If you do not need at lot of funny values, then a crystal-controlled MCU is suitable, but you will be limited to "binary" (or integral) multiples and divisions of the base frequency available from the various timers in the MCU, unless you use something like Mike (K8LH) has presented here for a cycle accurate timer.

In sum, I would recommend the DDS as a starter.

John
Thank you for the reply. Yes, I meant ASSEMBLY, not BINARY.
I am definitely thinking to use a crystal controlled MCU as you said, but if it is that difficult to obtain multiple frequencies based on the various timers on a single uC, I will start off with a single frequency output on a microcontroller with 32.768khz crystal to get a 30khz output. Would this be ok? Can you recommend me a uC from Microchip?

Would you recommend ASSEMBLY to program this or C language?
 

jpanhalt

Well-Known Member
Most Helpful Member
There are many PIC's to chose from. Look at the "timer2" module , which gives 1:1 to 1:16 divisions by 1's. Mid-range, 8-bit PIC's offer that, but I prefer the enhanced mid-range that are about the same price (or less) as they have other features and an enhanced instruction set.

Just figure out how many pins you need. 10F3xx are the smallest, 12F1840 (etc.) are 8 pin, and 16F1xxx have more pins.

John
 

ronsimpson

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Most Helpful Member
microcontroller with 32.768khz crystal to get a 30khz output.
NO! Not going to happen.
1) Many micros have a hardware counter that; (crystal/4)/(2 to 255)
....So the 4mhz crystal frequency becomes 1mhz....Then the 1mhz goes to a divider in the range of 2 through 255.
....Many different types (some are 16 bit)
2) In software you can count 100 cycles, IO pin = high, count 100 cycles, IO pin = low, loop.

In both cases you want the crystal as high as possible so you can divide down to the frequency you want.
Starting at 32758 and dividing to 30000 can not happen.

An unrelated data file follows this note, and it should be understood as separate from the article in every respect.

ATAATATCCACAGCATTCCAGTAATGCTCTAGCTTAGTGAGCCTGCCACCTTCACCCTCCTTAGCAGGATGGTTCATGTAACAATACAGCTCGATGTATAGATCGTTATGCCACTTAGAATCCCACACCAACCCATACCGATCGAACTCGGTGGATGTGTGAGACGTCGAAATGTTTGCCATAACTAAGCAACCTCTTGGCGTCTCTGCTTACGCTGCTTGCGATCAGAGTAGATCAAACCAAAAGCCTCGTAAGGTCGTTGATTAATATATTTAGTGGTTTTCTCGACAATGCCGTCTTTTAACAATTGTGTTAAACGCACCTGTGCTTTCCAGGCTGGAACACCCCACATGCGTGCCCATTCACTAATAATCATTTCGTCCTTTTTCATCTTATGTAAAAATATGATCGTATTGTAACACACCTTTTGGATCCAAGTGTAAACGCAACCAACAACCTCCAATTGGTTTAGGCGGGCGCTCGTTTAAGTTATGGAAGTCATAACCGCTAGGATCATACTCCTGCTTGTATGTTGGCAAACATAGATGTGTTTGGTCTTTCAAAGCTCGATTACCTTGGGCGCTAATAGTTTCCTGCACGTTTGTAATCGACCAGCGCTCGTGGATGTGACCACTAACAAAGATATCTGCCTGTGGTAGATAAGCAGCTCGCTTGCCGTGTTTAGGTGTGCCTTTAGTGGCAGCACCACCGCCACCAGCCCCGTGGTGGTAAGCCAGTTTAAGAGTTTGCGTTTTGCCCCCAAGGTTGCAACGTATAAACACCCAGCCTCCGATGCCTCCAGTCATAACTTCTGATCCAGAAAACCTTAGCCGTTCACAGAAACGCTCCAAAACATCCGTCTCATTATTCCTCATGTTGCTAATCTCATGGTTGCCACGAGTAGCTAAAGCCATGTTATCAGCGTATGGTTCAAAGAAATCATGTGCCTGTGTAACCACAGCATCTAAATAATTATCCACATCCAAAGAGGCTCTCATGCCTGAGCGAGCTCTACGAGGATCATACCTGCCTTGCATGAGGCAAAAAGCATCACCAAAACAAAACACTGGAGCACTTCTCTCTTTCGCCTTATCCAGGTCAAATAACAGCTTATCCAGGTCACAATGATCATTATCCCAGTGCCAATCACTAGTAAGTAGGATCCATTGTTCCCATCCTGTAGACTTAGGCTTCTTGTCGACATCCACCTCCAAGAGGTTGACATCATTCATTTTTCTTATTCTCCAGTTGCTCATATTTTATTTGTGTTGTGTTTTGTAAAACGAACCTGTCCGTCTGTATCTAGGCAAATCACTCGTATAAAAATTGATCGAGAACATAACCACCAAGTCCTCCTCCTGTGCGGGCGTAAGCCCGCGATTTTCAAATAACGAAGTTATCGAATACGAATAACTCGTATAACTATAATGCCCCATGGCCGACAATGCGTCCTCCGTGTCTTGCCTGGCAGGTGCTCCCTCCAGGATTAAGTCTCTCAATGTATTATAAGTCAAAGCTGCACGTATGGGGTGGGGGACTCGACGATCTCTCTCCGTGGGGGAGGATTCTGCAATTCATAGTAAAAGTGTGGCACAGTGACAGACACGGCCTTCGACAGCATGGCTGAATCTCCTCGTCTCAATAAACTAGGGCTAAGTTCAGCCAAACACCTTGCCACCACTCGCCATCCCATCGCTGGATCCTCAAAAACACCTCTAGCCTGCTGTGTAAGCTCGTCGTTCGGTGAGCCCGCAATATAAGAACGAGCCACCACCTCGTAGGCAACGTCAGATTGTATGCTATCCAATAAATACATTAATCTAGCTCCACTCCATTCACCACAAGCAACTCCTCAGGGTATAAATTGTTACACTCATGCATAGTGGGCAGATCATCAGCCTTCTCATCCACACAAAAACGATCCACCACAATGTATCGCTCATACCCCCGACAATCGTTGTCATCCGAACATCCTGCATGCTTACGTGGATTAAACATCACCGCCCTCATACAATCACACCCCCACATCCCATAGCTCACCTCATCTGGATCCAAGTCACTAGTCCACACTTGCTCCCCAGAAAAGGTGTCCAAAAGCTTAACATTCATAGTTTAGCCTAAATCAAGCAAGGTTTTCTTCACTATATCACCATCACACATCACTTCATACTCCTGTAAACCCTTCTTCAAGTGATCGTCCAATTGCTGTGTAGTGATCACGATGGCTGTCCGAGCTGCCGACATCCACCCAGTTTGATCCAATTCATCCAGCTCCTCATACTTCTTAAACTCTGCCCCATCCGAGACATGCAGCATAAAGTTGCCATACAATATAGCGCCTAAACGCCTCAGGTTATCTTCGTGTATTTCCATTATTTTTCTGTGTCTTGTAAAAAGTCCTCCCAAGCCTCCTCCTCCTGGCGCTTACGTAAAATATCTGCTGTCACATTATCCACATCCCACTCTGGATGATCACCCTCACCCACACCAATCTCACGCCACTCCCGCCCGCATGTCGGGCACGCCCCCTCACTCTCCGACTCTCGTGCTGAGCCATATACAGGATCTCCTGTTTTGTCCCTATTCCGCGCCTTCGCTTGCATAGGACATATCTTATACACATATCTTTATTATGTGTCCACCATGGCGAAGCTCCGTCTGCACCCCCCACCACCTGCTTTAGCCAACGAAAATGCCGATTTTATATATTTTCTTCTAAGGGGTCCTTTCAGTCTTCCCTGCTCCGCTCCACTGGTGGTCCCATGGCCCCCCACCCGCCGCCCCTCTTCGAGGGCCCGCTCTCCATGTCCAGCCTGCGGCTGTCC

Do you want a square wave? or a sign wave?
 

halflife

New Member
NO! Not going to happen.
1) Many micros have a hardware counter that; (crystal/4)/(2 to 255)
....So the 4mhz crystal frequency becomes 1mhz....Then the 1mhz goes to a divider in the range of 2 through 255.
....Many different types (some are 16 bit)
2) In software you can count 100 cycles, IO pin = high, count 100 cycles, IO pin = low, loop.

In both cases you want the crystal as high as possible so you can divide down to the frequency you want.
Starting at 32758 and dividing to 30000 can not happen.

Do you want a square wave? or a sign wave?
I would like a square wave output.

As for your point #2, is counting cycles in software a lot easier to make a frequency on an output pin? How would I do this with 30khz? I am assuming it would be 30,000 cycles in IO pin high, and then IO Low ends up looping back to IO High to restart 30,000 cycles again.
 

AnalogKid

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Most Helpful Member
I forgot to mention that uC internal peripheral, such as a programmable prescaler, could generate fairly high frequencies without tying up the cpu. Separate from that, Using a 32.768 kHz source to generate a 30.000 kHz output will not work well as there is no common multiplier or divisor. Better to start with a 3.000 MHz crystal, use a prescaler to divide it down to 30.000 kHz, and use software to divide that down to 2.000 kHz and 10 Hz.

ak
 

jpanhalt

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As mentioned, a DDS will give in all likelihood better resolution. With a PIC at 4 MHz it might be a complicated to get exactly 30 kHz, if even possible. However, at 3 MHz, you can get exactly 30 kHz from the PWM CCP module (compare/capture/pwm). Register settings for a 50% duty cycle are (decimal):